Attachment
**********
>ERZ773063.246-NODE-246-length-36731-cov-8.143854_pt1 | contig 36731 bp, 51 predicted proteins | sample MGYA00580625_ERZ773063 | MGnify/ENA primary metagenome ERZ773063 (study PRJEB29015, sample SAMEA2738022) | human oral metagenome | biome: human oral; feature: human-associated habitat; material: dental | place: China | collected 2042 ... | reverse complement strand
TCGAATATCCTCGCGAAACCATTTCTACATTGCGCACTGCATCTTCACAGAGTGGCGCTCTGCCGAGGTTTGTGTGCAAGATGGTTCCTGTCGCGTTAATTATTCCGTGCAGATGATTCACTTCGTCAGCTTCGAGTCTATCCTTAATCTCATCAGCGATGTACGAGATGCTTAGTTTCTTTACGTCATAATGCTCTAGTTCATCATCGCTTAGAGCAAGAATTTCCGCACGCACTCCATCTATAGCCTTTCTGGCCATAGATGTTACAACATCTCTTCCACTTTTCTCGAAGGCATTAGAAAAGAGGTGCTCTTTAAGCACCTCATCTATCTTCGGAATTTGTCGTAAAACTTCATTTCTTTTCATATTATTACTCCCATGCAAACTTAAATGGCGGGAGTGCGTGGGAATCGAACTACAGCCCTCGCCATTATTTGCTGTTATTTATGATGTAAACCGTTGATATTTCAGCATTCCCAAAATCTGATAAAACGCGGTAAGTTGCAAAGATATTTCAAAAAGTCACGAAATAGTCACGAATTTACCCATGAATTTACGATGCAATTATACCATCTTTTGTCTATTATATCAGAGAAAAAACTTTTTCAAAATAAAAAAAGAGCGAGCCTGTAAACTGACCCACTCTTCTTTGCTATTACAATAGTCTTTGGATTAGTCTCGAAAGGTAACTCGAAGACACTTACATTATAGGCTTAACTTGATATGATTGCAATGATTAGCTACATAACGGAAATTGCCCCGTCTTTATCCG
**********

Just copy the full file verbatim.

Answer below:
>ERZ773063.246-NODE-246-length-36731-cov-8.143854_pt1 | contig 36731 bp, 51 predicted proteins | sample MGYA00580625_ERZ773063 | MGnify/ENA primary metagenome ERZ773063 (study PRJEB29015, sample SAMEA2738022) | human oral metagenome | biome: human oral; feature: human-associated habitat; material: dental | place: China | collected 2042 ... | reverse complement strand
TCGAATATCCTCGCGAAACCATTTCTACATTGCGCACTGCATCTTCACAGAGTGGCGCTCTGCCGAGGTTTGTGTGCAAGATGGTTCCTGTCGCGTTAATTATTCCGTGCAGATGATTCACTTCGTCAGCTTCGAGTCTATCCTTAATCTCATCAGCGATGTACGAGATGCTTAGTTTCTTTACGTCATAATGCTCTAGTTCATCATCGCTTAGAGCAAGAATTTCCGCACGCACTCCATCTATAGCCTTTCTGGCCATAGATGTTACAACATCTCTTCCACTTTTCTCGAAGGCATTAGAAAAGAGGTGCTCTTTAAGCACCTCATCTATCTTCGGAATTTGTCGTAAAACTTCATTTCTTTTCATATTATTACTCCCATGCAAACTTAAATGGCGGGAGTGCGTGGGAATCGAACTACAGCCCTCGCCATTATTTGCTGTTATTTATGATGTAAACCGTTGATATTTCAGCATTCCCAAAATCTGATAAAACGCGGTAAGTTGCAAAGATATTTCAAAAAGTCACGAAATAGTCACGAATTTACCCATGAATTTACGATGCAATTATACCATCTTTTGTCTATTATATCAGAGAAAAAACTTTTTCAAAATAAAAAAAGAGCGAGCCTGTAAACTGACCCACTCTTCTTTGCTATTACAATAGTCTTTGGATTAGTCTCGAAAGGTAACTCGAAGACACTTACATTATAGGCTTAACTTGATATGATTGCAATGATTAGCTACATAACGGAAATTGCCCCGTCTTTATCCG